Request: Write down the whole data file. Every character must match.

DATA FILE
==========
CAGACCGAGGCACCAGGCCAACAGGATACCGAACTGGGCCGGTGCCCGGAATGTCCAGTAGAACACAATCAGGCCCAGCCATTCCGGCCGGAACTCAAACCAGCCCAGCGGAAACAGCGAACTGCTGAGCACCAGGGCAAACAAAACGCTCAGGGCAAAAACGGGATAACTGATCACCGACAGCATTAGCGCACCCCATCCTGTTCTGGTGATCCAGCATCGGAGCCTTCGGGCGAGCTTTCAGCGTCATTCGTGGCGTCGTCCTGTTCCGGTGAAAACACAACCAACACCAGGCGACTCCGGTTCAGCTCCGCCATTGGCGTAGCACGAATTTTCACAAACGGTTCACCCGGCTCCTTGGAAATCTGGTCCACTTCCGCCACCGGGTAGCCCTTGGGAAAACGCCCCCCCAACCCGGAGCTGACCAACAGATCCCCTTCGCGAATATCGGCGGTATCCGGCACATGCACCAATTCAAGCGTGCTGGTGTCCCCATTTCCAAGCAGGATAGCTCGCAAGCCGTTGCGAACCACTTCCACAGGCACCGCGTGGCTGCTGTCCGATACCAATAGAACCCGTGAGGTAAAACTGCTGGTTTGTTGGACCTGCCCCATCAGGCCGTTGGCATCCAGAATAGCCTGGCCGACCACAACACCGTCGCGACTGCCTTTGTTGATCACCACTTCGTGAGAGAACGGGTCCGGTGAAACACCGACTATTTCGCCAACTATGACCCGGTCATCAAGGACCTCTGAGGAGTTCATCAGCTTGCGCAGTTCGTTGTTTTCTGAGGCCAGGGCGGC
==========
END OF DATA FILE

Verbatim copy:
CAGACCGAGGCACCAGGCCAACAGGATACCGAACTGGGCCGGTGCCCGGAATGTCCAGTAGAACACAATCAGGCCCAGCCATTCCGGCCGGAACTCAAACCAGCCCAGCGGAAACAGCGAACTGCTGAGCACCAGGGCAAACAAAACGCTCAGGGCAAAAACGGGATAACTGATCACCGACAGCATTAGCGCACCCCATCCTGTTCTGGTGATCCAGCATCGGAGCCTTCGGGCGAGCTTTCAGCGTCATTCGTGGCGTCGTCCTGTTCCGGTGAAAACACAACCAACACCAGGCGACTCCGGTTCAGCTCCGCCATTGGCGTAGCACGAATTTTCACAAACGGTTCACCCGGCTCCTTGGAAATCTGGTCCACTTCCGCCACCGGGTAGCCCTTGGGAAAACGCCCCCCCAACCCGGAGCTGACCAACAGATCCCCTTCGCGAATATCGGCGGTATCCGGCACATGCACCAATTCAAGCGTGCTGGTGTCCCCATTTCCAAGCAGGATAGCTCGCAAGCCGTTGCGAACCACTTCCACAGGCACCGCGTGGCTGCTGTCCGATACCAATAGAACCCGTGAGGTAAAACTGCTGGTTTGTTGGACCTGCCCCATCAGGCCGTTGGCATCCAGAATAGCCTGGCCGACCACAACACCGTCGCGACTGCCTTTGTTGATCACCACTTCGTGAGAGAACGGGTCCGGTGAAACACCGACTATTTCGCCAACTATGACCCGGTCATCAAGGACCTCTGAGGAGTTCATCAGCTTGCGCAGTTCGTTGTTTTCTGAGGCCAGGGCGGC